June 2005 Newsletter

This month's issue of 6Sense has a range of insightful and thought-evoking articles. Tony Antoniou, the CEO of Vemotion Limited in the U.K., describes a possible killer app for v6 in pop entertainment, for live concerts, interactive entertainment, and live 24/7 news coverage, where video and related digital content are streamed over the Internet, to PCs at home or - especially - to mobile platforms such as 3G and 4G cell phones. Tony predicts a time when IP-based netcasting will enable a widespread interactive "Lean Forward" experience of televised content (especially live), presumably leaving the traditional linear "Lean Backward" TV watching to an older generation of curmudgeons. Initial tests have shown very promising revenue streams.
George Usi of the North American IPv6 Task Force describes a more serious application, a proposed pilot project for networking and connecting first responders in the Sacramento area. The capability he describes for providing video, graphics, situation assessment and medical information to ad hoc groups of military, law enforcement, hospital and other authorities in a crisis situation would not only provide a much-needed service for DHS and EMS personnel, but showcase IPv6 technology as possibly making the difference between life and death.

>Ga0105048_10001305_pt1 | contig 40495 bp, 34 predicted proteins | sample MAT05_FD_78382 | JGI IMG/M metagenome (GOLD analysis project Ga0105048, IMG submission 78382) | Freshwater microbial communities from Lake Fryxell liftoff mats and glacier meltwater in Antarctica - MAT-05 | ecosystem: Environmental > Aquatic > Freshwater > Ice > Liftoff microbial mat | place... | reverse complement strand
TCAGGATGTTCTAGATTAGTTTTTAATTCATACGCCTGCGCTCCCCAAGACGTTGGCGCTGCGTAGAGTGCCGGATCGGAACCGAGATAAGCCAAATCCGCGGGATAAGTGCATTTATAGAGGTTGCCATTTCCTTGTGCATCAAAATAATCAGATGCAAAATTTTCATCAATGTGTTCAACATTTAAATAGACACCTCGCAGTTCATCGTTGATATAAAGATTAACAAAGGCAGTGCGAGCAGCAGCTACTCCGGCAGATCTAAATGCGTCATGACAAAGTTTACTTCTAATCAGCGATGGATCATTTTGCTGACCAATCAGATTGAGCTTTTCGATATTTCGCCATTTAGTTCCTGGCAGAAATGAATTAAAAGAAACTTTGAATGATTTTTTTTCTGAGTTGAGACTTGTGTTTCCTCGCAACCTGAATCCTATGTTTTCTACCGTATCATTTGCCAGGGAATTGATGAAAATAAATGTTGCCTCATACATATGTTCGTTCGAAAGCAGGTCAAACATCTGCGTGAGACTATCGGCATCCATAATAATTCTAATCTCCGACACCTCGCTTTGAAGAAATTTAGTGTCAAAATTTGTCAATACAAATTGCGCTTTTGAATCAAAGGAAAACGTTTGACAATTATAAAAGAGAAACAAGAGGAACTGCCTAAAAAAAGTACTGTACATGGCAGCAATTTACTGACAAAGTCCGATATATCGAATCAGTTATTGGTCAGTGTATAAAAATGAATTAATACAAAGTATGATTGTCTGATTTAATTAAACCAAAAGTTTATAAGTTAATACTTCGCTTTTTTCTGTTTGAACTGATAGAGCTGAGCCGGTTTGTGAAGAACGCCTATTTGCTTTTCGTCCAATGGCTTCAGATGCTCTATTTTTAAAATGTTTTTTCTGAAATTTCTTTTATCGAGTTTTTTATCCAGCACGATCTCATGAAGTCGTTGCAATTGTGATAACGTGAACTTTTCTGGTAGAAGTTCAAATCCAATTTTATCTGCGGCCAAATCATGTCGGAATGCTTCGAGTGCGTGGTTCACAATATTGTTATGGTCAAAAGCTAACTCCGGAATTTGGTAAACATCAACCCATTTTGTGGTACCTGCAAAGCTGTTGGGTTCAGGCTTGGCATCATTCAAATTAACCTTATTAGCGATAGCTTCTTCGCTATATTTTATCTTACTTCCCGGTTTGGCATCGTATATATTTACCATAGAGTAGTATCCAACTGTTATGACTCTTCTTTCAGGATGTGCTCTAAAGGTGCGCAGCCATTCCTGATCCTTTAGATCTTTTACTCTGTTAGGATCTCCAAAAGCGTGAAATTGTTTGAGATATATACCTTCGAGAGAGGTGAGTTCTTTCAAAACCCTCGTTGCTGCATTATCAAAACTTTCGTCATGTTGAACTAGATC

Juniper Networks reports on its survey of IT decision makers in federal government and private organizations, and shows that IT executives want the very features that IPv6 was developed for, but seem unaware that these capabilities are available to them via the New Internet. The need for education, it appears, is huge.
Niall Murphy, the co-author of IPv6 Network Administration, argues for making a case for IPv6 to the right people, not just the usual technical arguments from the top down, but technical and business arguments from the bottom up as well as from the top down, to enroll basic systems providers such as ISPs into jumping onto the v6 bandwagon.
I have submitted an article identifying and debunking twenty myths that have grown up around IPv6, without many people realizing how prevalent or deep-seated some of these are. As always, I welcome constructive feedback, pro and con.
Ixia has thoughtfully submitted a handy Protocol Reference Poster, and Red Herring, Info World and Possibility Productions have listed the services they offer.
We welcome our many readers to this month's issue, and thank the contributors for their time, energy and consideration.

Lean Forward video services: increasing convergence, demand for interactivity, exploiting IPv6

believe we are seeing important trends in the space where interactive and live video (including digitally generated cinema) need to be efficiently streamed, typically using H.264 to provide a user-satisfying video service, to mobile devices (mostly phones on 2.5G and 3G) and to PCs on the Internet.
Increasingly -- for streaming live music and events, live 24-hour news services, highly interactive entertainment and security applications -- we see Lean Forward's array of interactive tools being used to generate a new "mode" or genre in the way that the younger generation uses converged access for compelling applications.
Lean Forward
I have described this as "Lean Forward video" many times, as this seems to sum up the behaviour at each extreme. What excites me about this is that demand supports the view; as soon as some "Lean Forward" is introduced into a video event, we see average revenue per user (the all important ARPU) increases dramatically.